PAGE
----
Rudolph and his wife, Contessa, are some of the lucky parents who have the finances to pay for their child’s study abroad. However, that’s not always the case for many Black students. A recent report by the Center for Minority Serving Institutions (CMSI) and the Council on International Educational Exchange (CIEE) noted that only a little over 10 percent of study abroad students come from Minority Serving Institutions (MSIs). One of the main reasons is because many students from MSIs are low-income and many MSIs don’t have the resources to support study abroad. That’s why CIEE and CMSI collaborated to form the Frederick Douglass Global Fellowship (FDGF) which covers the cost for ten outstanding MSI students to participate in a four-week study abroad program focusing on leadership and intercultural communication in London, England and Cape Town, South Africa.
“We’re very intentional in this program about selecting leaders and building global leaders. All of these students are extremely high-achieving, motivated freshmen and sophomores. We really intend for these students to demonstrate their leadership on their own campuses, getting other students to study abroad, and taking other opportunities to lead in various communities,” declares Dr. Keshia Abraham, CIEE Director of Strategic Initiatives.
She continues, “We anticipate that this generation of Frederick Douglass Global Fellows are going to be the next Fulbrights, the next Rhodes Scholars, the next leaders of the world. And they’ll know from these study abroad experiences…a great sense of their identity and a great understanding of intercultural learning and leadership.”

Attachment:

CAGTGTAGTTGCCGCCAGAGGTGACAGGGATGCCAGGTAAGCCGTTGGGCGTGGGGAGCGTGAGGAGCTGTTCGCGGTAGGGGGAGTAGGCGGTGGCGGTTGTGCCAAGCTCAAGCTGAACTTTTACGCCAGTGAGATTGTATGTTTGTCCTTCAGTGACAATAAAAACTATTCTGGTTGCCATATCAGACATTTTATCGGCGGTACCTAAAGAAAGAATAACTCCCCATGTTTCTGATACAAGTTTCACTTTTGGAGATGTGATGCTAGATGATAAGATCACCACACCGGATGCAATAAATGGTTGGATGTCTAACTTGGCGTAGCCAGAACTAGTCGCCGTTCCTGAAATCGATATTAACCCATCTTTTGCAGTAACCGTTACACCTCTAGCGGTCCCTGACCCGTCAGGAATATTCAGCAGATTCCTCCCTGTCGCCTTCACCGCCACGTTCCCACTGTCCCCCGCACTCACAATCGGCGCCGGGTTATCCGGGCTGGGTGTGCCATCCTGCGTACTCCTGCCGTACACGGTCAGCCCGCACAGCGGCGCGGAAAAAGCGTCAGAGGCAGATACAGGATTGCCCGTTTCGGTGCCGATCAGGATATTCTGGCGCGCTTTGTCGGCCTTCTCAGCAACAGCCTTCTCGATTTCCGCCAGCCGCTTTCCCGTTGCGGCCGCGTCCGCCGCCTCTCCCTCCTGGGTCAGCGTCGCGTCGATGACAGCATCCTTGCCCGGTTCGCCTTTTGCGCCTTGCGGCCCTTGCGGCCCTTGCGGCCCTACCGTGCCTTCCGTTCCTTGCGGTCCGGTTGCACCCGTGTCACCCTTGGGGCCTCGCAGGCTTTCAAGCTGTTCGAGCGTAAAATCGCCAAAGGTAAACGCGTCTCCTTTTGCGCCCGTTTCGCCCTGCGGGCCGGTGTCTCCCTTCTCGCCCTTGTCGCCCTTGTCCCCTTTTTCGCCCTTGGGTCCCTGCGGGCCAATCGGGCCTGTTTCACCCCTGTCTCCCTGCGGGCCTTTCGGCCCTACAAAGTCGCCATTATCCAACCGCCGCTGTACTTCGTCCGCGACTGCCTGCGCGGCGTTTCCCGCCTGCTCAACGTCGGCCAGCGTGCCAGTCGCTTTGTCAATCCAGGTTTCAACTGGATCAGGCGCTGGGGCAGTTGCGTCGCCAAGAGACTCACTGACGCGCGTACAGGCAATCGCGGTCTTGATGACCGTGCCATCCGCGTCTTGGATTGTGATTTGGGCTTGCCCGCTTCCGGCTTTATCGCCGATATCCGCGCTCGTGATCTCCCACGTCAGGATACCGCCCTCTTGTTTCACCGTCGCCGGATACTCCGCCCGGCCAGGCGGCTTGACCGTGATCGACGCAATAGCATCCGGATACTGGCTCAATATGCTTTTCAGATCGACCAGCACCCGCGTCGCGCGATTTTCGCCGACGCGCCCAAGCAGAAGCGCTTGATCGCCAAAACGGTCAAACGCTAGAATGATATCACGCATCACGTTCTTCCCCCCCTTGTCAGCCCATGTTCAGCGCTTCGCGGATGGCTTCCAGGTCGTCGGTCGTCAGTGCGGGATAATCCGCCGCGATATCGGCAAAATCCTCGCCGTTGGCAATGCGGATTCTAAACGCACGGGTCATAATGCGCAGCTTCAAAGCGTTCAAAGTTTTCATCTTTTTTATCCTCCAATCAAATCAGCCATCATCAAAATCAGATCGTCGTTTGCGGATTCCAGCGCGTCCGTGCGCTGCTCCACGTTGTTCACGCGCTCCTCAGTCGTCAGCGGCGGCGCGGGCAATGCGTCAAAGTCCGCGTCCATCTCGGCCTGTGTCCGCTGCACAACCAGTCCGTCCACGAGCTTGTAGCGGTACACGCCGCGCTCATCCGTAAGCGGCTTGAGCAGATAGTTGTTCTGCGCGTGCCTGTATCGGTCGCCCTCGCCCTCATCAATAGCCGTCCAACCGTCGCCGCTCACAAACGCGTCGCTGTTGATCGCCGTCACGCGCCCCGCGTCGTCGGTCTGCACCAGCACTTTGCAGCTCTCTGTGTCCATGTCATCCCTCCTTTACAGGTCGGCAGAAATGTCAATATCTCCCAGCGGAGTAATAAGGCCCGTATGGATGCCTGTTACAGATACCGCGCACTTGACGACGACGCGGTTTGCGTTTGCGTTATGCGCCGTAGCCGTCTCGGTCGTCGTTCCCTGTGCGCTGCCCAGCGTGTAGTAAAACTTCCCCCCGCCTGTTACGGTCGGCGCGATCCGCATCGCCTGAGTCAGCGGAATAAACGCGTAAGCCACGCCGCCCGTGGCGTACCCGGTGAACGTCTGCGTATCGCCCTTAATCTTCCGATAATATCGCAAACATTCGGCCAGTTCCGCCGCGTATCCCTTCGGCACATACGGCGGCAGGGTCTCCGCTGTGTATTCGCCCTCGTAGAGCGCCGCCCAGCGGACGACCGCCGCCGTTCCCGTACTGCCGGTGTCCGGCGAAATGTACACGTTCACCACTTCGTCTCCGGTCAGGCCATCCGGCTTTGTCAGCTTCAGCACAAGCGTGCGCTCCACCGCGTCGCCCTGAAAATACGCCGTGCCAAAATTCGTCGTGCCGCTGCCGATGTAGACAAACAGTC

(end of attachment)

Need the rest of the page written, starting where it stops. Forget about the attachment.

The fellowship is all expenses paid, with fellows coming from schools such as Howard University, Virginia State University, Benedict College, and Spelman college, where Abraham herself attended as an undergrad and traveled abroad to Zimbabwe. The program is in its fourth year, with 375 applications this year. There are so many applicants that CIEE has decided to start a second program for those who qualify but don’t make the 10 Frederick Douglass Global Fellows. That program has given $1,500 each to 75 students to help fund any summer abroad program that they apply and qualify for.
“For students of color, I think the opportunity to study abroad is the most liberating tool that we could possibly give them. And I am of the firm opinion that you have not finished college until you have studied abroad, because it gives you some of the material you need to have in order to understand who you are in the world and find your way in that world,” says Abraham, who studied abroad while an undergraduate and during graduate school.
Girma agrees. “I am now a more globally-minded person. And I’m hopeful that experiences like this will help with race relations around the world.”
Additional organizations providing cultural exchange/travel abroad opportunities and scholarships for students include Student Cultural Exchange, The Education Abroad Network, Academic Programs International and I Am C.U.L.T.U.R.E.D.